MALCHIODI Emilio Luis
Kinetic and thermodynamic studies of the interaction between activating and inhibitory Ly49 natural killer receptors and MHC class I molecules.
PABLO N. ROMASANTA; LUCRECIA M. CURTO; MARÍA B. SARRATEA; SOFÍA NOLY TRUANT; MARÍA B. ANTONOGLOU; JULIETA FERNÁNDEZ LYNCH; JOSÉ M. DELFINO; ROY A. MARIUZZA; MARISA M. FERNÁNDEZ; EMILIO L. MALCHIODI.
PORTLAND PRESS LTD
Lugar: Londres; Año: 2017 vol. 474 p. 179 - 194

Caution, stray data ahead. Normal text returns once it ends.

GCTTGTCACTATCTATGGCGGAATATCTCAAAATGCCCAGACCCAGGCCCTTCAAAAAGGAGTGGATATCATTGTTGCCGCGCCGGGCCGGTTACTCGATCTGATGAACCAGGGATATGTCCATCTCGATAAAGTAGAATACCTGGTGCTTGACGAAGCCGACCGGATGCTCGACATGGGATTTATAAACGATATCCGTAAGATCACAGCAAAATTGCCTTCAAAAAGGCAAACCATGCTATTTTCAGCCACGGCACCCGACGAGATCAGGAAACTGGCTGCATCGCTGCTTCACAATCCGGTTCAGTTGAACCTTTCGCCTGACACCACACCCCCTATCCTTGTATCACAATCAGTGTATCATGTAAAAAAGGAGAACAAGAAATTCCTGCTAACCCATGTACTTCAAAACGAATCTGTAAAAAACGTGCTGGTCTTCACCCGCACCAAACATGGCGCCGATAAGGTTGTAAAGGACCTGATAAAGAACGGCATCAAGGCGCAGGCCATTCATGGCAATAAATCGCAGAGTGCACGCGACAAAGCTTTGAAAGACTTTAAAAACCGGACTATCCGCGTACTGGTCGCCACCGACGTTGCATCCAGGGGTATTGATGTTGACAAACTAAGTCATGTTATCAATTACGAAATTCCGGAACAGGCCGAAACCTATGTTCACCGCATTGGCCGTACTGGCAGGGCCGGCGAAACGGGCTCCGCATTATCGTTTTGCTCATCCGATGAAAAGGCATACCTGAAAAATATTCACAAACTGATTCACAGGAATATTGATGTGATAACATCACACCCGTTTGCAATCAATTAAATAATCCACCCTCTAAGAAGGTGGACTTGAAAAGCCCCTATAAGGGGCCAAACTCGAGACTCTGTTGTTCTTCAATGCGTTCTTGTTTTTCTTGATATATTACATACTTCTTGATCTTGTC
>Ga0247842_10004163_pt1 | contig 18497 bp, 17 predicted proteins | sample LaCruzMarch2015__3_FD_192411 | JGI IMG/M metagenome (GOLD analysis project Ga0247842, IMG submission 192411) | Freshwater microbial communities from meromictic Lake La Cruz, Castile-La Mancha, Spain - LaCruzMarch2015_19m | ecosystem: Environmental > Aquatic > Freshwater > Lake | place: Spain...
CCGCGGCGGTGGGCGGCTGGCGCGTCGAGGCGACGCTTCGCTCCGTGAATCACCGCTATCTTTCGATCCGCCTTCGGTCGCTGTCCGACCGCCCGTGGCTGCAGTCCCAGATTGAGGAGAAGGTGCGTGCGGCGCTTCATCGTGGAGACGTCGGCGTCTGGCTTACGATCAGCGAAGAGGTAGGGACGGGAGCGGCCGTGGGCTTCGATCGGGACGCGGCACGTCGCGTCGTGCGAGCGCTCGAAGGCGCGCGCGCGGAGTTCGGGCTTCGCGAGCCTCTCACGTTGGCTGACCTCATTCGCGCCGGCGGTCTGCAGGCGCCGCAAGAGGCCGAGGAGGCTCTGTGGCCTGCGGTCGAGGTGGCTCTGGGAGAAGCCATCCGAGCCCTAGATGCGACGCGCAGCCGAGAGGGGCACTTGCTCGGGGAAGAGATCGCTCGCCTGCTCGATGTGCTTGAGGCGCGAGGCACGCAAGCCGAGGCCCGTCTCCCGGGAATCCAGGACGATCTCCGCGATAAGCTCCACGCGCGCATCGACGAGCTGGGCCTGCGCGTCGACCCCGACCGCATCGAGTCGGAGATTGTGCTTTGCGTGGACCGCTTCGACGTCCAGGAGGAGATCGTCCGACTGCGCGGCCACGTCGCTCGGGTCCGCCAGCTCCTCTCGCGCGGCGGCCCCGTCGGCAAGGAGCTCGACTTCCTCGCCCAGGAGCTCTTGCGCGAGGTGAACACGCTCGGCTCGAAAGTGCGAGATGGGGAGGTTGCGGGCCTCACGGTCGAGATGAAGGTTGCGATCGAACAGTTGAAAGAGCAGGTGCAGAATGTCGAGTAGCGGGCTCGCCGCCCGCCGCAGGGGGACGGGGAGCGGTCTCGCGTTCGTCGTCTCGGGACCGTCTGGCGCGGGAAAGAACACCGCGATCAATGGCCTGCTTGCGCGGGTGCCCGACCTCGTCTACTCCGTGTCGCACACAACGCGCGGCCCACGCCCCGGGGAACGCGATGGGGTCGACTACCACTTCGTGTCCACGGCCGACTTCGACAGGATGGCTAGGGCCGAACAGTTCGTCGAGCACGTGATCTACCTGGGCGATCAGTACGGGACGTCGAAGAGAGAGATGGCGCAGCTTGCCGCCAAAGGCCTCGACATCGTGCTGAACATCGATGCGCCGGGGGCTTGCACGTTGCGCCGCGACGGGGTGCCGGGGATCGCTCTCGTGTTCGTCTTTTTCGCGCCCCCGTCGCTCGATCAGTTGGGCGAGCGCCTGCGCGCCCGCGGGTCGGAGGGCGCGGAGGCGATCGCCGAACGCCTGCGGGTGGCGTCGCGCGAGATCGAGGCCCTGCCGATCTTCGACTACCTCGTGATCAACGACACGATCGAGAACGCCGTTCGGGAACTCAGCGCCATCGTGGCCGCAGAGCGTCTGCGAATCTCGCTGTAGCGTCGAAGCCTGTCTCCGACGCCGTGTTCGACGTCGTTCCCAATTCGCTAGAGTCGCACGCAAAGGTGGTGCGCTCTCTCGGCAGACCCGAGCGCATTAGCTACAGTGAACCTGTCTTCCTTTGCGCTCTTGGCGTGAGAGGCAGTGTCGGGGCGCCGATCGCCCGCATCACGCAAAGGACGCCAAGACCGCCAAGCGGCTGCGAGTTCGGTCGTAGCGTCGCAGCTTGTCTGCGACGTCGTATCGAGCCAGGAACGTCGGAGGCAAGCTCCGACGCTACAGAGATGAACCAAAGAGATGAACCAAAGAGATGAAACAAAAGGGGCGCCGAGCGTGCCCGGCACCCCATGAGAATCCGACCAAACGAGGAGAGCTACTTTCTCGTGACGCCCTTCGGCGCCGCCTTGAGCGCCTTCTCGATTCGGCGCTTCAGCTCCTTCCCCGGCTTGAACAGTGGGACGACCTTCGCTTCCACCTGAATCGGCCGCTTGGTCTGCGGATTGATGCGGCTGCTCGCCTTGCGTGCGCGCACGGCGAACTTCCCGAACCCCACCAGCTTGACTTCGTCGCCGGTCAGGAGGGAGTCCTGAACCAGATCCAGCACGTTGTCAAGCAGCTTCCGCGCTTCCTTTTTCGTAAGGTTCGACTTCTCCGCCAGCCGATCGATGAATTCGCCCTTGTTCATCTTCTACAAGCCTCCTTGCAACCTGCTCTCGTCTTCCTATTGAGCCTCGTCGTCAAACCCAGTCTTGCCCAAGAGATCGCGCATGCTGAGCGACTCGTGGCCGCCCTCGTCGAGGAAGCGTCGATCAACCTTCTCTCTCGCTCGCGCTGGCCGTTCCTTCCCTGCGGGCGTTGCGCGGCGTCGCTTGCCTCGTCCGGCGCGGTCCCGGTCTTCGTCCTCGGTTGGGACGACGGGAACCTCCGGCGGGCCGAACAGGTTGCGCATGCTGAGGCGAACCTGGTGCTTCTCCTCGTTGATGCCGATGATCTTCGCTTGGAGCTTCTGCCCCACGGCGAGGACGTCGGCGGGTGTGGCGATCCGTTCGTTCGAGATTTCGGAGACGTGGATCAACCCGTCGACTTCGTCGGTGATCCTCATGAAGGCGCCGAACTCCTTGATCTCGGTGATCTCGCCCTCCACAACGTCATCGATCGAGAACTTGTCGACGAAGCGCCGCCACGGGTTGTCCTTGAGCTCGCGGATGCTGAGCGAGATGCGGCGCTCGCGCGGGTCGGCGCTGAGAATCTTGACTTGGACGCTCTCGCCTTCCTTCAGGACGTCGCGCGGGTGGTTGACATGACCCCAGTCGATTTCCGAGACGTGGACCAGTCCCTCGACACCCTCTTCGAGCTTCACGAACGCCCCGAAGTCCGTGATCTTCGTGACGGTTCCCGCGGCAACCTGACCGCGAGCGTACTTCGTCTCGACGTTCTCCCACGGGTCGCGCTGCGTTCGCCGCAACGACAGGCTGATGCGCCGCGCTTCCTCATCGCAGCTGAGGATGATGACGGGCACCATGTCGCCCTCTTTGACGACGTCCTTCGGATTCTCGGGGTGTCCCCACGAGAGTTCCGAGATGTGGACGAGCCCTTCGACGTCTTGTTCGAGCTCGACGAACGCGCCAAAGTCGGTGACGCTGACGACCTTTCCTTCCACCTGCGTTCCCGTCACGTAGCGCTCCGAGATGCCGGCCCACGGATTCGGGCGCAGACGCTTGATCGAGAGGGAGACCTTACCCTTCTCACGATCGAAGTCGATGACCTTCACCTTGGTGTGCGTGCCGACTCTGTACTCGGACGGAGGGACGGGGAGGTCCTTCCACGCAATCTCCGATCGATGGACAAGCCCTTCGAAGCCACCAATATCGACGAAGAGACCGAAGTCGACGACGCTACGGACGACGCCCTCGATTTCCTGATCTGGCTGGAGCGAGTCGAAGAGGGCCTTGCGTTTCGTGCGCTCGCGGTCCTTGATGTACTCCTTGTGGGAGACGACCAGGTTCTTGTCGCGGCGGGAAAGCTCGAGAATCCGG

Natural killer (NK) cells are lymphocytes of the innate immune system that eliminate virally infected or malignantly transformed cells. NK cell function is regulated by diverse surface receptors that are both activating and inhibitory. Among them, the homodimeric Ly49 receptors control NK cell cytotoxicity by sensing major histocompatibility complex class I (MHC-I) molecules on target cells.Although crystal structures have been reported for Ly49/MHC-I complexes, the underlying binding mechanism has not been elucidated. Accordingly, we carried out thermodynamic and kinetic experiments on the interaction of four Ly49 receptors (Ly49G, Ly49H, Ly49I and Ly49P) with two MHC-I ligands (H-2Dd and H-2Dk). These Ly49s embrace the structural and functional diversity of the highly polymorphic Ly49 family. Combining surface plasmon resonance, fluorescence anisotropy, and far-UV circular dichroism (CD), we determined that the best model to describe both inhibitory and activating Ly49/MHC-I interactions is one in which the two MHC-I binding sites of the Ly49 homodimer are identical and independent, with similar binding constants for the two sites (~106 M?1) and without far-UV CD observable conformational changes.Furthermore, Ly49/MHC-I interactions are diffusion-controlled and enthalpy-driven. These features stand in marked contrast to the activation-controlled and entropy-driven interaction of Ly49s with the viral immunoevasin m157, which is characterized by positive cooperativity and conformational selection. These differences are explained by the distinct structures of Ly49/MHC-I and Ly49/m157 complexes. Moreover, they reflect the opposing roles of NK cells to rapidly scan for virally infected cells, and of viruses to escape detection using immunoevasins such as m157.